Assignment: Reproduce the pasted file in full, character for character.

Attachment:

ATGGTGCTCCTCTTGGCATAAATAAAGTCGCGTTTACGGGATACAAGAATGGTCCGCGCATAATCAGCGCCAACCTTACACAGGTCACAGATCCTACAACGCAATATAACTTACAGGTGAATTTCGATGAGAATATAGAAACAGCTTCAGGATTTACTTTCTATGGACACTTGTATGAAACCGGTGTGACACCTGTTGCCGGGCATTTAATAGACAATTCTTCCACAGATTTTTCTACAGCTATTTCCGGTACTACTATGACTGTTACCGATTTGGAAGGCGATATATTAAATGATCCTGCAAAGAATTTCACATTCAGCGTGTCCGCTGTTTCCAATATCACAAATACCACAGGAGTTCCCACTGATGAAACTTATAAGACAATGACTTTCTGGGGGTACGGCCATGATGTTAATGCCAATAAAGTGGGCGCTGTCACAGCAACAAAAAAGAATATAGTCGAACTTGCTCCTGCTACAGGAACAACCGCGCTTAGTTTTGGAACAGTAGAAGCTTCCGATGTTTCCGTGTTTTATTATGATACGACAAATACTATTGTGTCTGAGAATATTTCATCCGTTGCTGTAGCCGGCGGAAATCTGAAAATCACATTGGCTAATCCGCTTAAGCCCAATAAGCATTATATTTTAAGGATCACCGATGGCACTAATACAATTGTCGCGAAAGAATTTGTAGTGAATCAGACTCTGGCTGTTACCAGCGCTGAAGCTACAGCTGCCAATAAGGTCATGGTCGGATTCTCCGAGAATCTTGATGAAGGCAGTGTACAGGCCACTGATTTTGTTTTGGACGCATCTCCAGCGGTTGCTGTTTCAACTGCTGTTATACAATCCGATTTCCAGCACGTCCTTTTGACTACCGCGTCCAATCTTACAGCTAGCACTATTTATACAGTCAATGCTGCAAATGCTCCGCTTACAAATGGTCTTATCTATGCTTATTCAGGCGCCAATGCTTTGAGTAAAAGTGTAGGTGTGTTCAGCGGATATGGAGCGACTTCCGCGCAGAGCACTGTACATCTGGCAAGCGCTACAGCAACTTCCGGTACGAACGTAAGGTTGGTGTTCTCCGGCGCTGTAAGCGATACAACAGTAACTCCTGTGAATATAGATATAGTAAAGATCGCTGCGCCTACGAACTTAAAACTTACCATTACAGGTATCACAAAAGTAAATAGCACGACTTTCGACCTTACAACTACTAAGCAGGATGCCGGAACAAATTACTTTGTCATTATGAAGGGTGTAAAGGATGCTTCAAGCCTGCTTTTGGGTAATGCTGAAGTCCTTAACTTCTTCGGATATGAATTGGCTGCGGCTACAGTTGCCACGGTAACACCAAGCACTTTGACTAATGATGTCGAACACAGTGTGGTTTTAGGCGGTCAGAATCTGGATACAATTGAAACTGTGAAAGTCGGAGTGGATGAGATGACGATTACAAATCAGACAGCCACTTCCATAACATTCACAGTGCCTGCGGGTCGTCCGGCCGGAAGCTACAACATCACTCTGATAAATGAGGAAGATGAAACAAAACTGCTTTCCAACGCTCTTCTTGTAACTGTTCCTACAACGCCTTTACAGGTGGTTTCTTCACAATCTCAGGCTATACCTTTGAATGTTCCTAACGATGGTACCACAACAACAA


ATGGTGCTCCTCTTGGCATAAATAAAGTCGCGTTTACGGGATACAAGAATGGTCCGCGCATAATCAGCGCCAACCTTACACAGGTCACAGATCCTACAACGCAATATAACTTACAGGTGAATTTCGATGAGAATATAGAAACAGCTTCAGGATTTACTTTCTATGGACACTTGTATGAAACCGGTGTGACACCTGTTGCCGGGCATTTAATAGACAATTCTTCCACAGATTTTTCTACAGCTATTTCCGGTACTACTATGACTGTTACCGATTTGGAAGGCGATATATTAAATGATCCTGCAAAGAATTTCACATTCAGCGTGTCCGCTGTTTCCAATATCACAAATACCACAGGAGTTCCCACTGATGAAACTTATAAGACAATGACTTTCTGGGGGTACGGCCATGATGTTAATGCCAATAAAGTGGGCGCTGTCACAGCAACAAAAAAGAATATAGTCGAACTTGCTCCTGCTACAGGAACAACCGCGCTTAGTTTTGGAACAGTAGAAGCTTCCGATGTTTCCGTGTTTTATTATGATACGACAAATACTATTGTGTCTGAGAATATTTCATCCGTTGCTGTAGCCGGCGGAAATCTGAAAATCACATTGGCTAATCCGCTTAAGCCCAATAAGCATTATATTTTAAGGATCACCGATGGCACTAATACAATTGTCGCGAAAGAATTTGTAGTGAATCAGACTCTGGCTGTTACCAGCGCTGAAGCTACAGCTGCCAATAAGGTCATGGTCGGATTCTCCGAGAATCTTGATGAAGGCAGTGTACAGGCCACTGATTTTGTTTTGGACGCATCTCCAGCGGTTGCTGTTTCAACTGCTGTTATACAATCCGATTTCCAGCACGTCCTTTTGACTACCGCGTCCAATCTTACAGCTAGCACTATTTATACAGTCAATGCTGCAAATGCTCCGCTTACAAATGGTCTTATCTATGCTTATTCAGGCGCCAATGCTTTGAGTAAAAGTGTAGGTGTGTTCAGCGGATATGGAGCGACTTCCGCGCAGAGCACTGTACATCTGGCAAGCGCTACAGCAACTTCCGGTACGAACGTAAGGTTGGTGTTCTCCGGCGCTGTAAGCGATACAACAGTAACTCCTGTGAATATAGATATAGTAAAGATCGCTGCGCCTACGAACTTAAAACTTACCATTACAGGTATCACAAAAGTAAATAGCACGACTTTCGACCTTACAACTACTAAGCAGGATGCCGGAACAAATTACTTTGTCATTATGAAGGGTGTAAAGGATGCTTCAAGCCTGCTTTTGGGTAATGCTGAAGTCCTTAACTTCTTCGGATATGAATTGGCTGCGGCTACAGTTGCCACGGTAACACCAAGCACTTTGACTAATGATGTCGAACACAGTGTGGTTTTAGGCGGTCAGAATCTGGATACAATTGAAACTGTGAAAGTCGGAGTGGATGAGATGACGATTACAAATCAGACAGCCACTTCCATAACATTCACAGTGCCTGCGGGTCGTCCGGCCGGAAGCTACAACATCACTCTGATAAATGAGGAAGATGAAACAAAACTGCTTTCCAACGCTCTTCTTGTAACTGTTCCTACAACGCCTTTACAGGTGGTTTCTTCACAATCTCAGGCTATACCTTTGAATGTTCCTAACGATGGTACCACAACAACAA